This creates a service named /add_two_ints that expects two integers and gives back an integer. We can use it from 'yarp rpc', for example:

$ yarp rpc /add_two_ints
22 20
Response: 42
1 -10
Response: -9

As explained before, this relies critically on YARP being able to determine ROS types. If you were to shut down the yarpidl_rosmsg server, here is what you would see:

$ yarp rpc /add_two_ints
Do not know anything about type 'rospy_tutorials/AddTwoInts'
Could not connect to a type server to look up type 'rospy_tutorials/AddTwoInts'

With the type server running, YARP can make the needed translations. Let's try the opposite direction, setting up a ROS-style rpc server, for example this:

$ yarp rpcserver /add_two_ints@/my_int_server --type rospy_tutorials/AddTwoInts

Notice that we specify a node name for the server here, and also we give the type of data it expects and returns (ROS-style clients expect us to know that). Now from ROS we can do:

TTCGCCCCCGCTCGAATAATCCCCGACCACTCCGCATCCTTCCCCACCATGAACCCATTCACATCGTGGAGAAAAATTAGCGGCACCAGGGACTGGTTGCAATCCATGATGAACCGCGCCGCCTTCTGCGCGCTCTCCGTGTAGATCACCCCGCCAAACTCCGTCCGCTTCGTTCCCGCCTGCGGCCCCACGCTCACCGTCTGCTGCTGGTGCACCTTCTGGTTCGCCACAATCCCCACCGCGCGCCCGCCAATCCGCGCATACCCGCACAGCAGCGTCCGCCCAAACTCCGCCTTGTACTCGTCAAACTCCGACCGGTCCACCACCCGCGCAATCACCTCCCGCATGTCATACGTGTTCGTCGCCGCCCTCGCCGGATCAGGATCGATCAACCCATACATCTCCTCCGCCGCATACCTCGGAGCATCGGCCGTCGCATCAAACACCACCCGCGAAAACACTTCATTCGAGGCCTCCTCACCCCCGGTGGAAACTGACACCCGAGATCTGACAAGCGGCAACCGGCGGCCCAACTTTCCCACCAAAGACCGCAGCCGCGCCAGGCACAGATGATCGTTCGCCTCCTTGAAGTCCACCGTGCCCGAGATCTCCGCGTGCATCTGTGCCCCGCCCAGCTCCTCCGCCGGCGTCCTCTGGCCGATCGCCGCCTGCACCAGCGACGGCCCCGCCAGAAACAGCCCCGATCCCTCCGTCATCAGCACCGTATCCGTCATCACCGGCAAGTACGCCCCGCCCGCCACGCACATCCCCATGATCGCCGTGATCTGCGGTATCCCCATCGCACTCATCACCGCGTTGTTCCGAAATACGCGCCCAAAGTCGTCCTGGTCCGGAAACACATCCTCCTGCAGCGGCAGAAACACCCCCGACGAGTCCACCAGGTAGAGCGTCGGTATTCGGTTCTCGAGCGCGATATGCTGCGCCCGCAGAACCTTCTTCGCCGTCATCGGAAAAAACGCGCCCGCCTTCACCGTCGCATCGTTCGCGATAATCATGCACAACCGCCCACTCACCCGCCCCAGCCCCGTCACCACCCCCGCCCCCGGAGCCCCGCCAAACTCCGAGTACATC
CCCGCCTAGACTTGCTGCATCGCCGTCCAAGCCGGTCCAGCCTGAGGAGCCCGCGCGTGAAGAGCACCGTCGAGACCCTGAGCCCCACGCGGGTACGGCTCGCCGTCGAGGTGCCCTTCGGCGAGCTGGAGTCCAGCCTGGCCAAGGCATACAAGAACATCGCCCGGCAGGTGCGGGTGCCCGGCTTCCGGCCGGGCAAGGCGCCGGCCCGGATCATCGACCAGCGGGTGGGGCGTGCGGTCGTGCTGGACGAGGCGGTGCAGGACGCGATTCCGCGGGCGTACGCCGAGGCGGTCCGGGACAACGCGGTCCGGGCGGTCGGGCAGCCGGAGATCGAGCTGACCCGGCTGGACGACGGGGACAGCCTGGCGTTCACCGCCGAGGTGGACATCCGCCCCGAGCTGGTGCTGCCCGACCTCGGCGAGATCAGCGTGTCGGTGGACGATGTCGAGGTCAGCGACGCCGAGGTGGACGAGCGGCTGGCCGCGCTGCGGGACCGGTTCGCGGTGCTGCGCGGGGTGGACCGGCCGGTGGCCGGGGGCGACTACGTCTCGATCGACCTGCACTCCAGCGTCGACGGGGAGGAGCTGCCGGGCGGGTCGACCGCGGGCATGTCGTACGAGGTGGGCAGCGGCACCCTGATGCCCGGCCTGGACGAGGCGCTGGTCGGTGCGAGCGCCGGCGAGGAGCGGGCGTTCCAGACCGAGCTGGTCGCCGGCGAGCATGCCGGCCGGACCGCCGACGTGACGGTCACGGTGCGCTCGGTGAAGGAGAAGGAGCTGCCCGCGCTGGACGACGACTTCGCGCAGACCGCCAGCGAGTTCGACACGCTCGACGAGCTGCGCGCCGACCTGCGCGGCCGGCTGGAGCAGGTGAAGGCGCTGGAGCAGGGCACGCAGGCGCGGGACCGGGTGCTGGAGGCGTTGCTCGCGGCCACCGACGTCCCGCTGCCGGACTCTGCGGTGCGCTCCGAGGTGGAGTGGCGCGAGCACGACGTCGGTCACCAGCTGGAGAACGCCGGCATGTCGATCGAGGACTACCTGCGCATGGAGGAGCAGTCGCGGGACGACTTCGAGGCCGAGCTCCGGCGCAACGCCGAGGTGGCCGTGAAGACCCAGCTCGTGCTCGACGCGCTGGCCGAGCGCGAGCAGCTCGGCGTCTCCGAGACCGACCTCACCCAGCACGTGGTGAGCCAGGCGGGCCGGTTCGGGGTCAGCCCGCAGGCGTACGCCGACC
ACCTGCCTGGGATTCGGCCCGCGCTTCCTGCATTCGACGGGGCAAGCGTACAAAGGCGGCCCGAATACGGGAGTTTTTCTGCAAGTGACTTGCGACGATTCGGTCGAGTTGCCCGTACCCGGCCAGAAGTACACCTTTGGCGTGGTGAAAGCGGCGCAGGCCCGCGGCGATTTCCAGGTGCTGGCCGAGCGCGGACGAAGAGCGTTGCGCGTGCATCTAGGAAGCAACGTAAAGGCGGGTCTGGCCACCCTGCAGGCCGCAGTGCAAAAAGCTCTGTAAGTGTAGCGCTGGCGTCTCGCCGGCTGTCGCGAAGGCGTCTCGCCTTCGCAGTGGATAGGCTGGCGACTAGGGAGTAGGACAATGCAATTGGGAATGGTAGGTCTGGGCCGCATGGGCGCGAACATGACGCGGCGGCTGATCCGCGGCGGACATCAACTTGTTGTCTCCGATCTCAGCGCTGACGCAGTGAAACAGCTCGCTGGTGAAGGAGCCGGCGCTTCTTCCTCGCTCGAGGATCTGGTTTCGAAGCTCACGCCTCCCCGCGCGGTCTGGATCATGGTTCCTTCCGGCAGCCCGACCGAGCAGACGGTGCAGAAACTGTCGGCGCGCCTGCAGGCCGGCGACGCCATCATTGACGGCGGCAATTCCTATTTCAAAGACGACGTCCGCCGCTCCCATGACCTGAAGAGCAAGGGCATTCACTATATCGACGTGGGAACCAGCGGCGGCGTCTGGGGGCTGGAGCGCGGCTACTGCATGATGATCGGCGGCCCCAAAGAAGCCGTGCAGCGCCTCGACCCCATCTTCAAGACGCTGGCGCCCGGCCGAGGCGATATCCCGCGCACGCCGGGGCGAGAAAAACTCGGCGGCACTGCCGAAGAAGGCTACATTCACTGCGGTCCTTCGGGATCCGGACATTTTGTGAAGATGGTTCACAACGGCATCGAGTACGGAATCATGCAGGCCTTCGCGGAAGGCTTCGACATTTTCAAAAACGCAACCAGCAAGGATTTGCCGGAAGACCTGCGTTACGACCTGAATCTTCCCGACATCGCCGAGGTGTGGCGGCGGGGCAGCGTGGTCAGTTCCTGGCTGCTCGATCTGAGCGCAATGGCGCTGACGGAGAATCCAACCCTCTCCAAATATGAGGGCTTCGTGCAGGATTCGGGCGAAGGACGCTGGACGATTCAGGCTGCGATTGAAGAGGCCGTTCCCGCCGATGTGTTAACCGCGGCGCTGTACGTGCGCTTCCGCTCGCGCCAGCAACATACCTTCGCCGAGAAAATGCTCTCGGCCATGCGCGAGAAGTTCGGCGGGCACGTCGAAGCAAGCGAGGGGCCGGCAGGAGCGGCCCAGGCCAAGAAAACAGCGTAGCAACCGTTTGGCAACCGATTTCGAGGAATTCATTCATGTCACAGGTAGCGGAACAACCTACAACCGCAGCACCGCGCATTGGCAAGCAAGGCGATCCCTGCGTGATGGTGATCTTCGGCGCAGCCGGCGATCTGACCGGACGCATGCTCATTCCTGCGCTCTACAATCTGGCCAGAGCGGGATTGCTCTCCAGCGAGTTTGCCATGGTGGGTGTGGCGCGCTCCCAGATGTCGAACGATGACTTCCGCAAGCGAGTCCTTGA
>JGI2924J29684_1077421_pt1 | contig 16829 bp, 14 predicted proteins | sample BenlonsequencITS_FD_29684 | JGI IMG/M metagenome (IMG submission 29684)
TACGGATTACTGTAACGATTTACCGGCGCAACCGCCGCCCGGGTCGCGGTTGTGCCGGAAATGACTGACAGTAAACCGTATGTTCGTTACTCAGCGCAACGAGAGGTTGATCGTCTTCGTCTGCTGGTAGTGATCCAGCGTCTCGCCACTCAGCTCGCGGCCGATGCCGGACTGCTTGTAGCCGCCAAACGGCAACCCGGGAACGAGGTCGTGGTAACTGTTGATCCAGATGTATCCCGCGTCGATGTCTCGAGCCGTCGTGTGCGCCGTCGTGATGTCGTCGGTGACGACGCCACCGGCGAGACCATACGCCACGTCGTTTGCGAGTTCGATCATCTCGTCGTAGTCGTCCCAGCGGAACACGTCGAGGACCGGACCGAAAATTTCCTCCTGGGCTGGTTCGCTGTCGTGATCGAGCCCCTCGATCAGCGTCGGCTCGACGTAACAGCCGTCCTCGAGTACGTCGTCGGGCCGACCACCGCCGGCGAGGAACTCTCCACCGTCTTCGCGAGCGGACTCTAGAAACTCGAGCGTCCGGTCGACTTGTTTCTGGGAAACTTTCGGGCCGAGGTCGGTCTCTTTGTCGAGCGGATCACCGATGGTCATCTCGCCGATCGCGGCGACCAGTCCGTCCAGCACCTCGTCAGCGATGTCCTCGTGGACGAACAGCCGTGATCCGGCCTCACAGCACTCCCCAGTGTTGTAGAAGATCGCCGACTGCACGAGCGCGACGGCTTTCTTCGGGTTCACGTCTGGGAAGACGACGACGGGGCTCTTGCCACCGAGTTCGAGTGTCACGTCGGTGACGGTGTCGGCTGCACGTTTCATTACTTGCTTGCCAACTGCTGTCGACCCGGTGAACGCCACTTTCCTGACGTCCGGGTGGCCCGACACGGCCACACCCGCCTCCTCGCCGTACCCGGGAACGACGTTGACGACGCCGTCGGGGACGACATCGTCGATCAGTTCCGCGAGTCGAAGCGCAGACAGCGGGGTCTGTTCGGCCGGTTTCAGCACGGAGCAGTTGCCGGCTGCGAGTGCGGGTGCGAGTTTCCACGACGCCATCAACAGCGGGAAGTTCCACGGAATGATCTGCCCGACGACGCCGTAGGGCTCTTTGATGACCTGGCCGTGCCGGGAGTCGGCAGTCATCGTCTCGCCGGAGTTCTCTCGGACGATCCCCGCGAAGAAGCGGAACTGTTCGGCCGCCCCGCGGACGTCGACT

$ rosrun roscpp_tutorials add_two_ints_client 3 4

On the "yarp rpcserver" terminal we will now see:

Waiting for a message...
yarp: Receiving input from /add_two_ints_client to /add_two_ints-1@/my_int_server using tcpros
Message: 3 4

It is waiting for us to reply. We can type in whatever number we like ("7" if we are feeling constructive), and it will be reported on the "roscpp_tutorials" terminal:

[ INFO] [1386793386.003997149]: Sum: 7

An important note on making connections

In YARP we usually make connections using "yarp connect". This may lead to thinking that we can connect a YARP port to a topic using the following sequence of commands:

$ yarpview --name /view 
$ yarp connect /topic@/node /view

ROS however requires to manage the connections through roscore. Therefore YARP ports need to be registered as topic with "roscore" as described above. In our example this means running yarpview as follows:

$ yarpview --name /topic@/viewer 

and let ROS (roscore)establish the connection with /topic.

Reading existing YARP ports from ROS

To read existing YARP ports from ROS, we need to define their type for ROS's benefit. There is a tool to help with this.

For testing purposes, let's start a fake motor control board:

yarpdev --device test_motor --name /motor